It Had To Be You
Periodically, I like to see if I can sum up a book in a single word – it’s probably one of those weird quirks of a long-time reviewer. It Had to be You is a perfect candidate for the one word synopsis, and in this case the word is “innocuous.” Not as bad as “debacle”, not as good as “masterful.”
The book is basically Irish Chick Lit, and it sounded fun. It centers around three friends. Molly is an unpublished author who works in a bookstore that specializes in romance. Her life suddenly becomes more complicated when her boss sells the store to a somewhat shady opportunist who doesn’t seem to “get” romance, but at least the guy has a handsome and interesting son who comes with the bargain.
Molly’s roommate Kate works in a trendy shoe-store by day, and runs her own business part time. It’s called “Dummy Dates,” and the premise is that she takes socially challenged men on fake dates to help them learn to interact with women. As the book begins, she meets Angus, one of her dummy dates who gets under her skin. He’s a primary school teacher and all-around nice guy, and she can’t figure out why she can’t just think of him as a client. Meanwhile, she attempts to forget her old life as a prominent shoe designer in Boston, mostly because she unwittingly had an affair with a married man.
Both women are friends with Paige, a mother of two and local politician. She’s currently a councilor who is running for deputy. She has a great husband, but struggles with her oldest son Callum – a real handful. She also discovers that her usual child care center closes during the month of August, so she must scramble to find child care for Callum while enduring the ups and downs of a heated political campaign.
The book proceeds apace, with each woman ironing out her problems. Kate’s dummy-date-cum-friend Angus steps up to the plate, and lends his expertise to Paige, transforming the naughty Callum within a month’s time. Molly finds success in her writing and in her budding relationship with the store owner’s son. Paige finds out that she’s pregnant again, and she and her husband reconsider their childcare options. And Kate meets up with her old flame, who tries to convince her that he’s left his wife and really wants her now.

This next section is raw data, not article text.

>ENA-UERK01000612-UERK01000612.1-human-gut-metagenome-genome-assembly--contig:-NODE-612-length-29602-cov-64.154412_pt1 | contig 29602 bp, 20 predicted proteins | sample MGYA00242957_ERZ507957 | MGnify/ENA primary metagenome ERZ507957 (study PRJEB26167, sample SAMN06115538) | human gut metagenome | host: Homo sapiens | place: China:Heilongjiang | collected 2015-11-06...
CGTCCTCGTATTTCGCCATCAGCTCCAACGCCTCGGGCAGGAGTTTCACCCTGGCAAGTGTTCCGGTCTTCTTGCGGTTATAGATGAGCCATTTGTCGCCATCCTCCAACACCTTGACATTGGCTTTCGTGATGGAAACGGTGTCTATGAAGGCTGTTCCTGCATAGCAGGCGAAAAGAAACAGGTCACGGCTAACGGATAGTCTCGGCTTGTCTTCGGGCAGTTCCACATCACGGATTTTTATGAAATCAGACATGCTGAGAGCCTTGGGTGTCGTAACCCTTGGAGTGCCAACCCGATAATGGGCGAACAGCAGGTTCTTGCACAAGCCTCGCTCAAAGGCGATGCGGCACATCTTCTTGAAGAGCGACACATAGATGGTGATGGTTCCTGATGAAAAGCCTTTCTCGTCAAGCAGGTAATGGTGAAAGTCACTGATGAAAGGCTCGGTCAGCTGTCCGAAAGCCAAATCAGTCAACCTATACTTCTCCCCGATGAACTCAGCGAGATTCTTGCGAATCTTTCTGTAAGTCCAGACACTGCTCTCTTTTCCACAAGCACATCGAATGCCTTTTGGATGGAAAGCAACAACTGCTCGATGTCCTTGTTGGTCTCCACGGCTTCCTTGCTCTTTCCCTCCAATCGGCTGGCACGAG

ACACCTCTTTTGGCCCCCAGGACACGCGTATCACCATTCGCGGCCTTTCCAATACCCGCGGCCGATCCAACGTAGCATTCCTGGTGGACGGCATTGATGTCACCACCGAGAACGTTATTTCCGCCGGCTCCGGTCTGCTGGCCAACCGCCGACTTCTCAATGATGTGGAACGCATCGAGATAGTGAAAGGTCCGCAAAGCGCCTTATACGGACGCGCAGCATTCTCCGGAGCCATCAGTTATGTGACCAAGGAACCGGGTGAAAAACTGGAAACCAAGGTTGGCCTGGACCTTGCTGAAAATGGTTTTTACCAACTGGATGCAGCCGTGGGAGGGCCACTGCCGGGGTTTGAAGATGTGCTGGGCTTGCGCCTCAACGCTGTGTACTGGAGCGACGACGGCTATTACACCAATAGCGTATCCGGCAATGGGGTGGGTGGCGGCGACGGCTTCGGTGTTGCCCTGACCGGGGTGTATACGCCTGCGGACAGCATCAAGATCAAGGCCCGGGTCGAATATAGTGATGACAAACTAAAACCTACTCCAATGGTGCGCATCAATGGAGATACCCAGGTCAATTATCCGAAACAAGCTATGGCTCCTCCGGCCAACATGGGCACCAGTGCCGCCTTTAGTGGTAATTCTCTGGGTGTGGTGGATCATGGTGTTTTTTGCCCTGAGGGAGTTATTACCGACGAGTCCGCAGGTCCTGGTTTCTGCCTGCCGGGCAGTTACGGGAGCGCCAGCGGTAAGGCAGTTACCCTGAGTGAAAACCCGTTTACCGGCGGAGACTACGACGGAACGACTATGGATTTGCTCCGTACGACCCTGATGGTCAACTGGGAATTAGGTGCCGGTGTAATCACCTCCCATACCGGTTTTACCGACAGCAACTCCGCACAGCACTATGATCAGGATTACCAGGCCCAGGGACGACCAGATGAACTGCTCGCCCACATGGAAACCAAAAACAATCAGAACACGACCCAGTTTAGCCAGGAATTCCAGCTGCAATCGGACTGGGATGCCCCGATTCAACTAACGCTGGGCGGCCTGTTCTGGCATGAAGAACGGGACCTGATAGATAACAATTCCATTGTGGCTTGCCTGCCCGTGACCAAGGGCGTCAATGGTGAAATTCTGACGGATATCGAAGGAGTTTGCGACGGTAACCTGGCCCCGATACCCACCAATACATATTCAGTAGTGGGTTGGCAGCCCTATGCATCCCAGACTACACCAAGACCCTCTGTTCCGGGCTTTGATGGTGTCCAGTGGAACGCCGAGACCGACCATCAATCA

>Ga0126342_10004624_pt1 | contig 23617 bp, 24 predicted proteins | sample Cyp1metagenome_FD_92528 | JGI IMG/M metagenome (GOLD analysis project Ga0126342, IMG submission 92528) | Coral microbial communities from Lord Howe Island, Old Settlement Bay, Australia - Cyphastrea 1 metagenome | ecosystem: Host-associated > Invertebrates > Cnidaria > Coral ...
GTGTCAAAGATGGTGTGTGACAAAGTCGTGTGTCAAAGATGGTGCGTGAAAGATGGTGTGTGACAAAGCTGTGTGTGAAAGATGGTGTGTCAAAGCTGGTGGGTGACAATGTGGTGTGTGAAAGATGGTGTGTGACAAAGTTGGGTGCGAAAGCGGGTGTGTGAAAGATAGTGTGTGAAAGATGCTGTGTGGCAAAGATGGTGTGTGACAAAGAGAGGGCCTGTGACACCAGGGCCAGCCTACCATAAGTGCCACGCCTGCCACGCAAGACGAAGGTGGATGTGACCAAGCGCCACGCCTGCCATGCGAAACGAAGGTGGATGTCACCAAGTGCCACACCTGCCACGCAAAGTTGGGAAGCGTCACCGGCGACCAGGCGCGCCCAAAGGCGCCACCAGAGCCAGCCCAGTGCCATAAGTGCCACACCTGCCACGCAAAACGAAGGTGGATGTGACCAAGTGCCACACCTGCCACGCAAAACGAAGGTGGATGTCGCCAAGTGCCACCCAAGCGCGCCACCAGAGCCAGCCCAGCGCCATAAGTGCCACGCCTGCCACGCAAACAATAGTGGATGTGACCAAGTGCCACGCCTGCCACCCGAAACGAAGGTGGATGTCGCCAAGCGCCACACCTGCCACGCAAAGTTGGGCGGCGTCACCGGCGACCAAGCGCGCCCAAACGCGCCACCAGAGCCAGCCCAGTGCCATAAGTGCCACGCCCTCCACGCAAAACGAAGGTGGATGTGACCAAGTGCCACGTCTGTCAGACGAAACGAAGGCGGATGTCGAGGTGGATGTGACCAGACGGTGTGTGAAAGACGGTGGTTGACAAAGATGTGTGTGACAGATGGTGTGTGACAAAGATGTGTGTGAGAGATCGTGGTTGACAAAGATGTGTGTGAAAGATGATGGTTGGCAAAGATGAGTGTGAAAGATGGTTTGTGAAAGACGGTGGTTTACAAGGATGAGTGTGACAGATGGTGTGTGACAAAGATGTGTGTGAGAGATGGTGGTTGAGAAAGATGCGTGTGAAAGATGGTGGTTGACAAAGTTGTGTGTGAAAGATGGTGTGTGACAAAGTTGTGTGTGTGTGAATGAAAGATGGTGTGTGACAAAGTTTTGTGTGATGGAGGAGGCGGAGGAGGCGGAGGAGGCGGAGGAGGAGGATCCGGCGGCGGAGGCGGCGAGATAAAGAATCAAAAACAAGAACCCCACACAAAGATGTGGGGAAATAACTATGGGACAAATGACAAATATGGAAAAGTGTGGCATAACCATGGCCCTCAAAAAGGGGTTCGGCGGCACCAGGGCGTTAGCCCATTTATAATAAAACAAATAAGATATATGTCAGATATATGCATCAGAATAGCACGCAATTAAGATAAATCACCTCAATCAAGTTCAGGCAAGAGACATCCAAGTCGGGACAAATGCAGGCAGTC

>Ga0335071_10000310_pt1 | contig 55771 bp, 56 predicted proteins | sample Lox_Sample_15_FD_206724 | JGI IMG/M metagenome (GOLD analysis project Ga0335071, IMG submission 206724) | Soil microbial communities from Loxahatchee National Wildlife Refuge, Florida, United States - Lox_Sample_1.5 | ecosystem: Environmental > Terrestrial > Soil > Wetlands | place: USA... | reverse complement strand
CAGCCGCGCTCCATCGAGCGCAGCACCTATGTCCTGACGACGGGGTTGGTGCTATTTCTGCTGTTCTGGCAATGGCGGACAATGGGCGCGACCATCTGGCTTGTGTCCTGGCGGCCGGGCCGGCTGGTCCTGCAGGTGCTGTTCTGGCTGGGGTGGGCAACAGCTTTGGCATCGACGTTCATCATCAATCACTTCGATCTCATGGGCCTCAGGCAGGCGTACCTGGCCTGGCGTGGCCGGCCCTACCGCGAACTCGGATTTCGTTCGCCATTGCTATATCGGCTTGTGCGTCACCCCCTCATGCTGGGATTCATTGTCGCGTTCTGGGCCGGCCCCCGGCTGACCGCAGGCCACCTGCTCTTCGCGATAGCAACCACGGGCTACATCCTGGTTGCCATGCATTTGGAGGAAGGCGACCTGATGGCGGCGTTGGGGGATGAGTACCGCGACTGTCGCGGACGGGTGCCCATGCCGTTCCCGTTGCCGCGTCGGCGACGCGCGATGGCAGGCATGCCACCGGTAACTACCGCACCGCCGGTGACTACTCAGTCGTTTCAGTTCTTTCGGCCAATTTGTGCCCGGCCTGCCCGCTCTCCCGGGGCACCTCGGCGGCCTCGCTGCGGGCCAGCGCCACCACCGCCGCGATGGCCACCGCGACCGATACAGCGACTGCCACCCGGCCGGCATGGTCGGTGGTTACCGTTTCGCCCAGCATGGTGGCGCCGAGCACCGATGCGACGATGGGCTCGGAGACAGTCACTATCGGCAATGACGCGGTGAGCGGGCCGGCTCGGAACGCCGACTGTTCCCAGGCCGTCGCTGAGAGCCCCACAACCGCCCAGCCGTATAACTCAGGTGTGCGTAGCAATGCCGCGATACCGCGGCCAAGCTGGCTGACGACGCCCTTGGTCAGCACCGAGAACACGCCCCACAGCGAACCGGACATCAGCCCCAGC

Everything resolves neatly. Probably too neatly, and that was my main objection to the book (which otherwise fairly screams “Unobjectionable!” – or innocuous). Every problem has a neat, tidy solution, and unlike in real life, annoying people and circumstances just go away. It almost goes without saying that romance readers are fans of the happily-ever-after ending; indeed, Happily Ever After is actually the name of Molly’s bookstore here. The problem here is that this is really fiction, not romance, and the super-sunny ending doesn’t seem quite believable. Perhaps if even one nice person had been disappointed – even in a small way – the book would have been more grounded in reality. Interestingly enough, I read this book right after finishing Debbie Macomber’s A Good Yarn, which is similar in many ways – most notably that it features several friends and rotates between their stories. I’d never thought of Macomber as a hard-hitting realist, but she’s definitely more adept than Webb at capturing the untidiness of life. Who’d have thunk it?
Of the three women, I liked Paige most, perhaps because I could identify with her as she struggled with the issues of parenting, pregnancy, and exhaustion. Her issues with problem-child Callum were perhaps too easily overcome, but then I honestly thought he was a standard issue four year old to begin with. Some kids are just high energy and into everything (like all of mine. Until my niece came along, I pretty much thought all kids were naturally this way).
It’s basically a cozy sort of read, with cute Irish characters and a fun setting. If it’s not quite real, well, I guess that’s why they call it fiction. Innocuous fiction.